High-profile YouTuber Logan Paul is learning that filming suicide victims hanging from trees, and posting the footage online, is probably not a good idea.
A week after Paul’s December 31 video showing the body of someone who had apparently taken their own life in Aokigahara, also known as Japan’s “suicide forest,” and a day after YouTube finally responded with a statement of its own on the incident, the Google-owned company has moved to reduce ties with the 22-year-old vlogger.
Action includes being taken off Google Preferred, YouTube’s premium ad program that gives brands access to popular channels like Paul’s, which has more than 15 million subscribers. It’s not clear, however, if he’s still part of YouTube’s Partner Program that enables creators with more than 10,000 channel views to make money from a broader range of advertisers.
YouTube said it’s also put on hold a number of projects it had lined up for the Hollywood-based vlogger, and canceled his part in season four of Foursome and several new originals.
Paul started his YouTube channel in 2015, promising his subscribers — many of whom are believed to be under 18 — “crazy” content, as he describes it in his YouTube notes. His videos do indeed aim to be entertaining and upbeat, but the forest video, which shows a shocked Paul but also he and friends joking around, is clearly out of place compared to his regular output.
Paul initially claimed the video served to highlight mental health issues, but this seemingly weak excuse only resulted in increased criticism.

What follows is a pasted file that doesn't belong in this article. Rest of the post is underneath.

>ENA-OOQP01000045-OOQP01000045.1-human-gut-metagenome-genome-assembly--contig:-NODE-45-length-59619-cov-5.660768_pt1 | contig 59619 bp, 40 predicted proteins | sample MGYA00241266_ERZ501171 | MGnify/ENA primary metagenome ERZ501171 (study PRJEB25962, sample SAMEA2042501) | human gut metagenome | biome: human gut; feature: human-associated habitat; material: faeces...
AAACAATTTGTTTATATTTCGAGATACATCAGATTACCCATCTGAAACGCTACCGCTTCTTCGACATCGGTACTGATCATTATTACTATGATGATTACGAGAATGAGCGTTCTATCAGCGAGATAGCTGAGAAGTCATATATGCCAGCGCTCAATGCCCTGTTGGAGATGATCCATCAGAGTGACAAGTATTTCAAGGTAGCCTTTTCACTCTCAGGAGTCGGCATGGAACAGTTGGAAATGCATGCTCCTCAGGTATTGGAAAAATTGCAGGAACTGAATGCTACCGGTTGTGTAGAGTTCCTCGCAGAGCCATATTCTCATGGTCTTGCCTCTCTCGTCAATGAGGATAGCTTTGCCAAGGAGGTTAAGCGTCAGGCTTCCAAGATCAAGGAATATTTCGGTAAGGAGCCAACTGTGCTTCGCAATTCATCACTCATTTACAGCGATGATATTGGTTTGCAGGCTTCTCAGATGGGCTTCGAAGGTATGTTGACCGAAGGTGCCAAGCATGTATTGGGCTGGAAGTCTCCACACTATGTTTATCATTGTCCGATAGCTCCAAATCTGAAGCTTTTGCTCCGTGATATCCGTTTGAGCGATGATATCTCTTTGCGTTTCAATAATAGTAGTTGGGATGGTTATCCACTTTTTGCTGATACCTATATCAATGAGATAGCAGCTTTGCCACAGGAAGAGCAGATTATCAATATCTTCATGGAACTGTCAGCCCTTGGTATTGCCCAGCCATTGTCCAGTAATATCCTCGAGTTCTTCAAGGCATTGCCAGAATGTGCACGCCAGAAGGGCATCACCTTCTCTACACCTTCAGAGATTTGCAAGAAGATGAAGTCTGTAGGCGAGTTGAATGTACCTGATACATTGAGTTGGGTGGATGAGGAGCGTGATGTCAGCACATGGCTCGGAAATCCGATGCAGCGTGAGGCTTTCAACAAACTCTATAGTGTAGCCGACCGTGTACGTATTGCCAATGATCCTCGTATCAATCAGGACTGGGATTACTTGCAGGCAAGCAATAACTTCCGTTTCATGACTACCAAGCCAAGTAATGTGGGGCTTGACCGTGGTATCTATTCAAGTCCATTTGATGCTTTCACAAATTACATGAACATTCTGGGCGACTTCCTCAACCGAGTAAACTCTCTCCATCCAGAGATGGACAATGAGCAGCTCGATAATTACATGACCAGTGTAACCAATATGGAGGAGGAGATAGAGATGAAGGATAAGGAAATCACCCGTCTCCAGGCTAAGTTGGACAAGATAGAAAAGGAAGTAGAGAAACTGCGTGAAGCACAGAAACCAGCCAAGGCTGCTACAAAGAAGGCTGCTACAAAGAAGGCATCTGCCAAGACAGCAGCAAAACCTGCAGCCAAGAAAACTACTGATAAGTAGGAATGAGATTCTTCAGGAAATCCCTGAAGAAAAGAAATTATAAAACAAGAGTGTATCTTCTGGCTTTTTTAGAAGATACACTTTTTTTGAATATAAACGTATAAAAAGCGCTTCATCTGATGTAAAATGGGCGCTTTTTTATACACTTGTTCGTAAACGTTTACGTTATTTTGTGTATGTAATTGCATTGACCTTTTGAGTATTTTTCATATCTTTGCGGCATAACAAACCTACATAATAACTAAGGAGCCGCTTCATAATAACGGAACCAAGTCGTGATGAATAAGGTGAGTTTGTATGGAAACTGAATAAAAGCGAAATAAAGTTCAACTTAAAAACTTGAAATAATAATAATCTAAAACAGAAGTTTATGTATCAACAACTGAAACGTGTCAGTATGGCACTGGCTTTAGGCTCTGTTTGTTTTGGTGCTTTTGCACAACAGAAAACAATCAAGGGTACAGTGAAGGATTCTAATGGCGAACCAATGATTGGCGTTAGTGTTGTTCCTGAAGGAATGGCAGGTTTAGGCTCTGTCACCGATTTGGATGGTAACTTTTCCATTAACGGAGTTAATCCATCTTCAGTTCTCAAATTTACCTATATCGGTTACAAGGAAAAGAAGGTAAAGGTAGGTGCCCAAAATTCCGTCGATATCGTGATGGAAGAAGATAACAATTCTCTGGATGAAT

YouTube took its time to respond, finally posting a message on Twitter this week. “Suicide is not a joke, nor should it ever be a driving force for views,” the video site said, adding, “As Anna Akana put it perfectly: ‘That body was a person someone loved. You do not walk into a suicide forest with a camera and claim mental health awareness.”
YouTube admitted it’d taken a long time to make a public statement, but insisted it’s been “listening to everything you’ve been saying. We know that the actions of one creator can affect the entire community, so we’ll have more to share soon on steps we’re taking to ensure a video like this is never circulated again.”
In an apology posted on YouTube on January 2, Paul said he wanted to apologize to the internet and to anyone who saw the video, adding, “I want to apologize to anyone who’s been affected or touched by mental illness or depression or suicide, but most importantly, I want to apologize to the victim and his family.”
- TikTok is banning campaign fundraising on its app
- This beloved TikTok feature is coming to YouTube Shorts
- YouTube is finally getting serious about podcasts
- Downloaded YouTube Shorts clips will soon include watermarks
- YouTube may finally loosen its rigid rules around copyrighted music